Glimpse into International & Organized Real Estate Industry

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Dr. Norm Miller, University of San Diego

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Glimpse into International & Organized Real Estate Industry

  1. 1. "Glimpse into Organized Real Estate Markets" Presented by Norm Miller, PhD with help from Vivek Sah, PhD in behalf of Sumant Kachru, MBA and the RSDS-11 November 26th, 2011
  2. 2. What I will cover:• A review of some of the non-profit trade associations that serve the professional real estate industry, noting that in the United States we have some over lapping and competing groups.• A review of some of the private for-profit data vendors and a little illustration of what they provide.• A willingness to answer any questions you may have on the global or US real estate industry as I see it or general economic trends.
  3. 3. Property Types• Single Family (Mostly Owned)• Multi-family (Rental)• Office (Rented or Owned) often BTS• Industrial warehouses (mostly rentals) or manufacturing (owned)• Retail – from 2 to 5 stores to large malls with hundreds of tenants.• Hotels
  4. 4. Key Commercial Real Estate Organizations and Specialization• AI, the Appraisal Institute, www.appraisalinstitute.org/• NAR, National Association of REALTORS, www.realtor.org• BOMA, Building Owners Management Association International, www.boma.org• MBA, Mortgage Bankers Association, www.mba.org
  5. 5. Professional Trade Groups Continued• ULI, Urban Land Institute, www.uli.org• NAIOP, National Association of Industrial and Office Property, www.naiop.org• ICSC, International Council of Shopping Centers, www.icsc.org• NMHC, National Multi-Housing Council, www.nhmc.org• IFMA, International Facility Managers Association, www.IFMA.org• USGBC, United States Green Building Council, www.usgbc.org
  6. 6. Other Specialized Groups• IREM, International Real Estate Management, www.irem.org• CCIM, Certified Commercial Investment Managers, www.ccim.org• CRE, Counselors of Real Estate, www.cre.org• CREW, Commercial Real Estate Women, www.crewnetwork.org• NAREIT, National Association of Real Estate Investment Trusts, www.reit.com• NCREIF, National Council of Real Estate Investment Fiduciaries, www.NCREIF.org• PREA, Pension Real Estate Associations, www.prea.org• ARES, American Real Estate Society, www.aresnet.org• Homer Hoyt Institute, www.hoyt.org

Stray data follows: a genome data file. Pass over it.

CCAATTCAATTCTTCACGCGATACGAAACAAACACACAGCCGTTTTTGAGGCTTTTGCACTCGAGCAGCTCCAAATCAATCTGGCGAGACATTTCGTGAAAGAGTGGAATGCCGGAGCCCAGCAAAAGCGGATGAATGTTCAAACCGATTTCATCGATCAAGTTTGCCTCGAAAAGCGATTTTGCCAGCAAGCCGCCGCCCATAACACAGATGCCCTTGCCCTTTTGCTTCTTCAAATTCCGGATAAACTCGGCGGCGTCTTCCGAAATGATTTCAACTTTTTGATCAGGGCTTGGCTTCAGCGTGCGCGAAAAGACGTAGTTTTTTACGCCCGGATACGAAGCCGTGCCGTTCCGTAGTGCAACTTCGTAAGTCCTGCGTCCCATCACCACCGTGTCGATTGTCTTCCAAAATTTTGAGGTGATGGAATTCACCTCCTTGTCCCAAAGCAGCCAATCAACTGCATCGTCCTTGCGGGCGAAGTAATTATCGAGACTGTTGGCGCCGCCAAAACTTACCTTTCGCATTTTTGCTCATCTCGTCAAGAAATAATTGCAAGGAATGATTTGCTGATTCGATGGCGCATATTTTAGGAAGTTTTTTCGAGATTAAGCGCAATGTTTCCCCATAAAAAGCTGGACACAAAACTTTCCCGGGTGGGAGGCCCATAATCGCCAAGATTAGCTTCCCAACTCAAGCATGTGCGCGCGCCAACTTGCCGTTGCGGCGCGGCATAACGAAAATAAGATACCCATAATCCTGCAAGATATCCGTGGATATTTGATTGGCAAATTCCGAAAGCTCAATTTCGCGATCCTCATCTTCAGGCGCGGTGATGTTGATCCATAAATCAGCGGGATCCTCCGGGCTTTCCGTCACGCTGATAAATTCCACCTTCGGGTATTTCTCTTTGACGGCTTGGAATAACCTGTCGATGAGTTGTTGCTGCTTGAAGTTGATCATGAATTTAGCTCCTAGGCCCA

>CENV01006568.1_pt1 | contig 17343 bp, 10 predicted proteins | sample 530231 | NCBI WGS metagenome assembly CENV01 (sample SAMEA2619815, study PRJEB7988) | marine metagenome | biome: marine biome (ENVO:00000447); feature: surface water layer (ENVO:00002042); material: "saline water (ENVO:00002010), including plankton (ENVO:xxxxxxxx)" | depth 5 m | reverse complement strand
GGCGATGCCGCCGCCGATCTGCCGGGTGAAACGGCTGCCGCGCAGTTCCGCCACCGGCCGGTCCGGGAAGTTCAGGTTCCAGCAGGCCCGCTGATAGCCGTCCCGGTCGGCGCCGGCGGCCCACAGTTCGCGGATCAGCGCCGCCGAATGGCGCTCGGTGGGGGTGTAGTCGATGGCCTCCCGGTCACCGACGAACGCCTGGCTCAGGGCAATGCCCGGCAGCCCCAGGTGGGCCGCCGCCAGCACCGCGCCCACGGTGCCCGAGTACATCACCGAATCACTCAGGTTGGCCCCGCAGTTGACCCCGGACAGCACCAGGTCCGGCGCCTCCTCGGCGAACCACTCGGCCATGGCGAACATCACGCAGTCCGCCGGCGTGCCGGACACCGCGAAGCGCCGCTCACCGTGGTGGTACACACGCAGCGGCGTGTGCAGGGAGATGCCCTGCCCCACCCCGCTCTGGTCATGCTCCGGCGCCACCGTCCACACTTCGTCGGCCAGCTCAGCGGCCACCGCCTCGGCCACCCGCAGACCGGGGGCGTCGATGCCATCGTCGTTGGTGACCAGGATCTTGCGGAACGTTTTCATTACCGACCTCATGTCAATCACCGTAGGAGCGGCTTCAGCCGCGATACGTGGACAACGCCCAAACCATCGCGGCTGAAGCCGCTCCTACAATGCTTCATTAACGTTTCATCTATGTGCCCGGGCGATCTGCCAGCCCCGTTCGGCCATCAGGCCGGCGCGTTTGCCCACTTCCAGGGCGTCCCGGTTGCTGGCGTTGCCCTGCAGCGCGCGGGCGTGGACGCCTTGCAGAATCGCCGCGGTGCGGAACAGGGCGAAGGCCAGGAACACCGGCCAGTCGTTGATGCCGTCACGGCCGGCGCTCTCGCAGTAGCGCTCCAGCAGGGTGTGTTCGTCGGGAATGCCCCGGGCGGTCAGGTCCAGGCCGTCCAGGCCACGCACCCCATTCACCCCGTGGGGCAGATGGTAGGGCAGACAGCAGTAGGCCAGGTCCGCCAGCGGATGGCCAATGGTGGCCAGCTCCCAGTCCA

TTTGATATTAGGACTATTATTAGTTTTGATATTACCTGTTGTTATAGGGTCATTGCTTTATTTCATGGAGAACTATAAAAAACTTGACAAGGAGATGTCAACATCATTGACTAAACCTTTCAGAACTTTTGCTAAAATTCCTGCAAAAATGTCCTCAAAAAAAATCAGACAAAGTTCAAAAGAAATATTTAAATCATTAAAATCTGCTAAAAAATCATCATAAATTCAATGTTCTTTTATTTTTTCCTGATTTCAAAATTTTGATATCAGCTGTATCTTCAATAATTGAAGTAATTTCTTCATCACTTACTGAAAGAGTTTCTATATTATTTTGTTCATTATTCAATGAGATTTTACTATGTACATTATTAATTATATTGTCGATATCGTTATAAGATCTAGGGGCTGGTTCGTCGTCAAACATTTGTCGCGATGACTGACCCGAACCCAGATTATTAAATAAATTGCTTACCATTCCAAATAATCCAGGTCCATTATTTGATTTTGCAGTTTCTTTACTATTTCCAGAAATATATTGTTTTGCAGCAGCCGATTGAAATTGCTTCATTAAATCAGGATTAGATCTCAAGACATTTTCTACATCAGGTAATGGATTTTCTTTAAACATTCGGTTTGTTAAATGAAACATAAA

7. 7. Why do these groups exists?• Promote a positive brand image to the public.• Professional education and advancement. – Conferences (national one to three per year, regional, metro) – Webinars – Linkages with major universities• Keeping up on trends and technology.• Networking and professional advancement.• Data exchange and funded research reports.• Self-regulation. – Code of conduct and professional standards.• Recruiting new talent. – Scholarships, internships, mentoring.
  8. 8. How are they funded?• Membership fees – Various levels of membership and benefits – Students and academics are deeply discounted• Sponsors• Endowments and foundations
  9. 9. A closer look at a few: BOMA• Professional education and designations.• Data exchange on rents, vacancies and operating expenses by type of property based on member surveys and organized by types of property and locations.
  10. 10. Appraisers (Valuation)• MAI• SRA• FRICs
  11. 11. CCIM, Certified Commercial Investment Member• CCIM Designation – 4 courses and a comprehensive exam – Oriented towards investment and financial analysis – Available in many countries but not always customized to local tax laws
  12. 12. NMHC, National Multi-housing Council
  13. 13. REALTORS and MLS (Multiple Listing Services)• Localized systems controlled by REALTORs• Some private national vendors such as Zillow, Trulia, Cyberhomes with neighborhood stats and trends that make their revenues by referral fees.
  14. 14. Commercial Listing Systems• Nationwide systems dominate versus the residential systems that are mostly local.• Detailed property information is available on the building and tenants and area.
  15. 15. The Value of Data• Historically brokerage houses kept data close to the vest.• Today we have several large private data vendors that replace some of the internal data research staff of brokerage firms, but it is not cheap to subscribe. – CoStar and Loopnet – Real Capital Analytics – Excelligent – IPD – REIS – Specialized firms collect data on specialized property like hotels, shopping centers, apartment rents.• Public record data collected by private firms: – First American sweeps all public records as does Fidelity National Information Services and they resell this data. (Property sale prices, physical attributes, age, mortgages and much more, photos, maps)• Reliability is key.
  16. 16. Examples of CoStar
  17. 17. Summary• Good trade associations help prevent over bearing government interference.• Good trade associations can prove valuable for data exchanges, if the major players participate.• Market transparency helps the market act rationally and forecast more accurately.• Data vendors that organize and make data useful are also helpful to the market and save internal research costs.• For accurate valuations and a more efficient finance system good data and transparent markets are essential.• Letting go of data and inside information does not diminish your value as a real estate firm.
  18. 18. What does all this get you?• Accurate trends on absorption.• Accurate rents.• Accurate selling prices.• Market transparency

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